"The world is a comedy to those that
think, a tragedy to those who feel."
- Letter to Sir Horace Mann, 1770.
Born of a great prime minister, and educated
at Eton and Cambridge, Horace Walpole went through life
in comfort and luxury. At Eton, Walpole met Thomas Gray,
and formed a lasting friendship with the soon-to-be renowned
English poet. After traveling France and Italy, in 1747,
he settled at Strawberry Hill, Twickenham. He turned this
estate into a Gothic castle filled with manuscripts, books,
and artifacts In 1757, he set up a private printing press
at his estate. In 1758, Walpole published his first book,
Catalogue of Royal and Noble Authors. In 1780 he published
Anectodes of Painting in England. Walpole's most prestigious
and well-known work, The Castle of Otranto, was published
in 1764. Before dying in London in 1797, Walpole privately
printed The Mysterious Mother and succeeded to the
family title of Earl of Orford. Walpole's The Castle
of Otranto (1764) officially began the Gothic literature
movement. Set in Walpole's very own Strawberry Hill, Otranto
thrilled and mystified readers (readers who could no longer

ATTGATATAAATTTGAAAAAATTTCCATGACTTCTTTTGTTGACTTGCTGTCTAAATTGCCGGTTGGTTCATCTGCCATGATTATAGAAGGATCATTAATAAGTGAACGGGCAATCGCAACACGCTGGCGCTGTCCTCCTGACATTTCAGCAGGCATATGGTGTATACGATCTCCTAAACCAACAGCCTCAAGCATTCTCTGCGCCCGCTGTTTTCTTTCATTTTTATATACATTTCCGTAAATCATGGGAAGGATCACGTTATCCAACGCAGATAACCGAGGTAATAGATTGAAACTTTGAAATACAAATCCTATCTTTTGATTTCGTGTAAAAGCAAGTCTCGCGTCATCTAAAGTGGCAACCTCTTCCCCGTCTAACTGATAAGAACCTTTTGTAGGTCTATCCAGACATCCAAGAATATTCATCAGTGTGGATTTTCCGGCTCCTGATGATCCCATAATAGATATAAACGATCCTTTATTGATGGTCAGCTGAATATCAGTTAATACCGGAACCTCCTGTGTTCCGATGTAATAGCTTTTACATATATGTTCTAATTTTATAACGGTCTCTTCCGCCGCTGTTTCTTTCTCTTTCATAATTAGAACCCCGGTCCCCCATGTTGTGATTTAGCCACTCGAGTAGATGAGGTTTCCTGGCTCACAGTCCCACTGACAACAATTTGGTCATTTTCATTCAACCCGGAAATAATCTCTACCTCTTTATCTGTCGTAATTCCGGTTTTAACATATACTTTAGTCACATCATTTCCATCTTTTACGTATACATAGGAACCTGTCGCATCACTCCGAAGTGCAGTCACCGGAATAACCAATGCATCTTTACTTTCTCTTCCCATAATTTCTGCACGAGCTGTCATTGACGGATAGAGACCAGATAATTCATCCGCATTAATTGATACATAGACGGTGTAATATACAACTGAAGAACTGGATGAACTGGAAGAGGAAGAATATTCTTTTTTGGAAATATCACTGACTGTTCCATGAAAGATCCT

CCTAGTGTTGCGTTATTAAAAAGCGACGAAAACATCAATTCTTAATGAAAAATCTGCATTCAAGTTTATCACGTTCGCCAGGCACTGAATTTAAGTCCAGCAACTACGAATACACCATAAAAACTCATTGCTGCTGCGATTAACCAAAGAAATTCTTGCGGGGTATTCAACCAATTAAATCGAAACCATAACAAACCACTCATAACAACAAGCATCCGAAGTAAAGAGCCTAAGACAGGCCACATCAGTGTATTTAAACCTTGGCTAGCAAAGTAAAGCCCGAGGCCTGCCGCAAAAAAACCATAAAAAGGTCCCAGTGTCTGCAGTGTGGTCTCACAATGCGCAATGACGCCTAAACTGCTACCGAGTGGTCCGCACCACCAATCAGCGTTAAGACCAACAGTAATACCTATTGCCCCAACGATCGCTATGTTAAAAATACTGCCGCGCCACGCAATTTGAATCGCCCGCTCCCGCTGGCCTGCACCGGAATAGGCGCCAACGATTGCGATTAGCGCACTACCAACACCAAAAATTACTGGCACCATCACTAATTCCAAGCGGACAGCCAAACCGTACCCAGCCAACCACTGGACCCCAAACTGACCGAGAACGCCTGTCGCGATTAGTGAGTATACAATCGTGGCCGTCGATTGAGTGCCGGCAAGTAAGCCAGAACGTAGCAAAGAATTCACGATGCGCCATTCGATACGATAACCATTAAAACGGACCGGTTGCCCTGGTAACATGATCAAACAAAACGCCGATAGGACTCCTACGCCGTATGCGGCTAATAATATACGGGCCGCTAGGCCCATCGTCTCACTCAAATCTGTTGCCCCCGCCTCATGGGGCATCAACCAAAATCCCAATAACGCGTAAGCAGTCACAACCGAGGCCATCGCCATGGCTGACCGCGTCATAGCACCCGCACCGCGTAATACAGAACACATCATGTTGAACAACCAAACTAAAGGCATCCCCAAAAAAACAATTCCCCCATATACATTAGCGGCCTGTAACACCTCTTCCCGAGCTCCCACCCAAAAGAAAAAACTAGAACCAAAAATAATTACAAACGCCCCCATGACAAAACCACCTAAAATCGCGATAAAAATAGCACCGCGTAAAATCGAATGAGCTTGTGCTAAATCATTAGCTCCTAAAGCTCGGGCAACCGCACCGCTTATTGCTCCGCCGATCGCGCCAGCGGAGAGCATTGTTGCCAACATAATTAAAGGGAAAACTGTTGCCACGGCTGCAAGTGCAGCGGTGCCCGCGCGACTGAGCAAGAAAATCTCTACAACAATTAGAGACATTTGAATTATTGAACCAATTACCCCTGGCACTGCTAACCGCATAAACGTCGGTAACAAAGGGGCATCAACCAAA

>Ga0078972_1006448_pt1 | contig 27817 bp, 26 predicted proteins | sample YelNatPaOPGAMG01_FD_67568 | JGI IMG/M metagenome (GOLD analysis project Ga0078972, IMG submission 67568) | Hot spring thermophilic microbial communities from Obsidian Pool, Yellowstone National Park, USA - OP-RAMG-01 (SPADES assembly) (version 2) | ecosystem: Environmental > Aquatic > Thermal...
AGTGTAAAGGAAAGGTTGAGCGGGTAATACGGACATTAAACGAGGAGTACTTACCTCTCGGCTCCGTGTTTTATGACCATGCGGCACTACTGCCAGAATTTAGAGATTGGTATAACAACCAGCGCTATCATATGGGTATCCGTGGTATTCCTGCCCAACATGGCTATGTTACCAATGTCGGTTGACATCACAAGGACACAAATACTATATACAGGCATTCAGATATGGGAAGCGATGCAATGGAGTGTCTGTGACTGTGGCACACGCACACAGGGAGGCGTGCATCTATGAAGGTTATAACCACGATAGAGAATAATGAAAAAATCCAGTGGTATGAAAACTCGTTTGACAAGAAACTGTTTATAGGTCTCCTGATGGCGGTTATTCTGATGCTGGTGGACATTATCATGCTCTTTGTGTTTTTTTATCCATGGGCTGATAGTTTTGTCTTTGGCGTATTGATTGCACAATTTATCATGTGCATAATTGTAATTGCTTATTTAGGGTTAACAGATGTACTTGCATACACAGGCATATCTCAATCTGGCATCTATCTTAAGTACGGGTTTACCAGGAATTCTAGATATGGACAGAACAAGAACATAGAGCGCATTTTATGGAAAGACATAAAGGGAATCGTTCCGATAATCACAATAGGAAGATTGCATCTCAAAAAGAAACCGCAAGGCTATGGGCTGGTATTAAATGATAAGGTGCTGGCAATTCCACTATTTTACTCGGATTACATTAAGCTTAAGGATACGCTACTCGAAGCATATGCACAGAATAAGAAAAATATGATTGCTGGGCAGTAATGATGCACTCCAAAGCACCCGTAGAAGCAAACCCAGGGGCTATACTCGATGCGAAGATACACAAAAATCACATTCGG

stand the stifling principles of reason) with its Gothic
setting and its superstitious and supernatural subject matter.
What could have inspired such a story in such an age of
restraint? Thomas Gray sent Walpole his poem, "Elegy
Written in a Country Churchyard." Walpole enjoyed it
immensely and urged Gray to publish it. In addition, Walpole
had a dream in June of 1764. He envisioned a giant armored
hand at the top of the staircase of a Gothic castle. When
he woke he began to write a novel that would inspire the
Romantic movement and begin the English Gothic revival.
Otranto would influence two great Gothic writers, Clara
Reeve and Ann Radcliffe.
The Castle of Otranto (1764)
Anecdotes of Painting in England (1762-80)
Catalogue of Royal and Noble Authors (1758)
The Mysterious Mother (1768)
Noyes, Russell. English
Romantic Poetry and Prose. New York: Oxford University